In general, the more code you put into making the page look a certain way, the more time a user spends wondering why the page hasn’t loaded yet. For example, the store locator page that started me on this month’s topic was packed with large menus carefully rendered in alternating color schemes. Every menu had a substantial chunk of extra code to change the way it looked, which I suppose someone thought made the Web site seem exciting and daring. The net result was a painful display of angry fruit salad.
Exercise caution when coding for effect. Remember the price you’ll pay in download time and ask yourself whether the effect is really worth it. —Peter Seebach —My not-so-invisible enemy: Page bloat is the visible culprit behind long load times (IBM DeveloperWorks)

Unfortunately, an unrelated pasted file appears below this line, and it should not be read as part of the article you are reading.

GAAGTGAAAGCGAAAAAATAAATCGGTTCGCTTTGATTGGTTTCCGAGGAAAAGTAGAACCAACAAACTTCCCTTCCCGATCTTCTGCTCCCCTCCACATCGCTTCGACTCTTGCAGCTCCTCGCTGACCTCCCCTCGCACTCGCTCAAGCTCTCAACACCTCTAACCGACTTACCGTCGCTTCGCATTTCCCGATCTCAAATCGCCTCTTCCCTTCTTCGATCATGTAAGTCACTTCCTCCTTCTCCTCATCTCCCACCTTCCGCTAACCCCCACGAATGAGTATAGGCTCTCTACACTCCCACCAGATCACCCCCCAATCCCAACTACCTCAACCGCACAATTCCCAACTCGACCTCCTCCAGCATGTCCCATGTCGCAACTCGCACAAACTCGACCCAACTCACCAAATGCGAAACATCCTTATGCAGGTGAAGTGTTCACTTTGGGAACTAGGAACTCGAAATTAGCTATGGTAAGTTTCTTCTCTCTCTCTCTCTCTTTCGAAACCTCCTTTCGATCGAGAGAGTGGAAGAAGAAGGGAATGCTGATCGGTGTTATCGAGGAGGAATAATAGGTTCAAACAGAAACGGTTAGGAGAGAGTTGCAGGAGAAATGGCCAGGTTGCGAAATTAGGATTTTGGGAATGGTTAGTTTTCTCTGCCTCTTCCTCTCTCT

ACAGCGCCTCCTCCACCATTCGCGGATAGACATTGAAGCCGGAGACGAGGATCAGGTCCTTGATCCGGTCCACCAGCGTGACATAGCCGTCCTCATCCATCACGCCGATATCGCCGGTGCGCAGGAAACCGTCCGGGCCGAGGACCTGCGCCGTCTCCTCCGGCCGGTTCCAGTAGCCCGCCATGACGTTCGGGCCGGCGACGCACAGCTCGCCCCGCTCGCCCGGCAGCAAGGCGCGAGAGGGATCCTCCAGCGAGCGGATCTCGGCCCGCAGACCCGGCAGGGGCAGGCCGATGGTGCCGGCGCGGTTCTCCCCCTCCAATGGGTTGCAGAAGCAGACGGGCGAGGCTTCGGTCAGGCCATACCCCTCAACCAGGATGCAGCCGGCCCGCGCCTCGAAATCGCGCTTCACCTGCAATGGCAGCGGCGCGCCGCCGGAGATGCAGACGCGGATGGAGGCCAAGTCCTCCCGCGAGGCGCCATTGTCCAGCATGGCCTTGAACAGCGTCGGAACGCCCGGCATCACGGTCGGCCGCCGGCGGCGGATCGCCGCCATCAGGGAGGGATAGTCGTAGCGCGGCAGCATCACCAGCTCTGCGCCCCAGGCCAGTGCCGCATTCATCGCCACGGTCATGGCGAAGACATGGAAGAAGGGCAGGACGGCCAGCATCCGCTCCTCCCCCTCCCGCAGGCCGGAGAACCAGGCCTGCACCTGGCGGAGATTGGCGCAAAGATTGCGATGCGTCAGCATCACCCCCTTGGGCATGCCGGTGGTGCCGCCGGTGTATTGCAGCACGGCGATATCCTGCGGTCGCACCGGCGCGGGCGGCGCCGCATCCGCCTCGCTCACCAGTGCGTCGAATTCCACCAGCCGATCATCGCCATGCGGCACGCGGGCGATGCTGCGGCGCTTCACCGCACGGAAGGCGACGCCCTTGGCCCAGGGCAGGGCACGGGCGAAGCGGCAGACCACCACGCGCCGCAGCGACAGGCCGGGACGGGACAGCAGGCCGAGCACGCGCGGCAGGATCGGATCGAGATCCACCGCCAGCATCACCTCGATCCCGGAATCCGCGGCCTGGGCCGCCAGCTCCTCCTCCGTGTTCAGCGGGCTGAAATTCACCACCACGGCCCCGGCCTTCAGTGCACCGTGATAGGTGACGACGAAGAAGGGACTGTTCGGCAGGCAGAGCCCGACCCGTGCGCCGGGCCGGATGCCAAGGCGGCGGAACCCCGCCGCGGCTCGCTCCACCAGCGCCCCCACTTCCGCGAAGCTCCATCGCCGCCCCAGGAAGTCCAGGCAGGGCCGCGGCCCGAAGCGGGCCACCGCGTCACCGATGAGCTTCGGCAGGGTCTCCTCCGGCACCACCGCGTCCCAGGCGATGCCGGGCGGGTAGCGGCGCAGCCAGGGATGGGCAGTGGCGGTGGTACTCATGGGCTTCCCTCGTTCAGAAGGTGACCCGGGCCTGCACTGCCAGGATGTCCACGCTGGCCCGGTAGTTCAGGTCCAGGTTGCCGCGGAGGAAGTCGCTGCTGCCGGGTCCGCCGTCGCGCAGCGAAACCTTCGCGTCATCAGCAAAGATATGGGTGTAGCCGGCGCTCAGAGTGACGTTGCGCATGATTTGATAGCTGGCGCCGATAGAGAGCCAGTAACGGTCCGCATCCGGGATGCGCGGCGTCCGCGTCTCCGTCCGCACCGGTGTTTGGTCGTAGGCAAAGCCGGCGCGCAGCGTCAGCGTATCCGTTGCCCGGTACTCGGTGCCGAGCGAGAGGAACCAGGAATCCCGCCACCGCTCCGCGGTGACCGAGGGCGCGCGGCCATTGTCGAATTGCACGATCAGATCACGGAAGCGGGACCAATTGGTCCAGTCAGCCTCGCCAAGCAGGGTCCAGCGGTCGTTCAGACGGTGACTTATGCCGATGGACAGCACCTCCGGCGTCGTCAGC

Great article. I flip back and forth between viewing pages on my fast work connection and my painfully slow home modem. The sheer amount of crap that some designers put on their sites is astounding.
While I don’t discourage my students from making their websites look good, since I’m a writing teacher, I make sure that students understand that the time they put into fiddling with color schemes and layouts will not help them if their writing doesn’t meet the course requirements.
Good web pages need good design, of course — you can’t completely separate form and content. (Well, with CSS you can, but that’s a technical, rather than aesthetic, distinction.)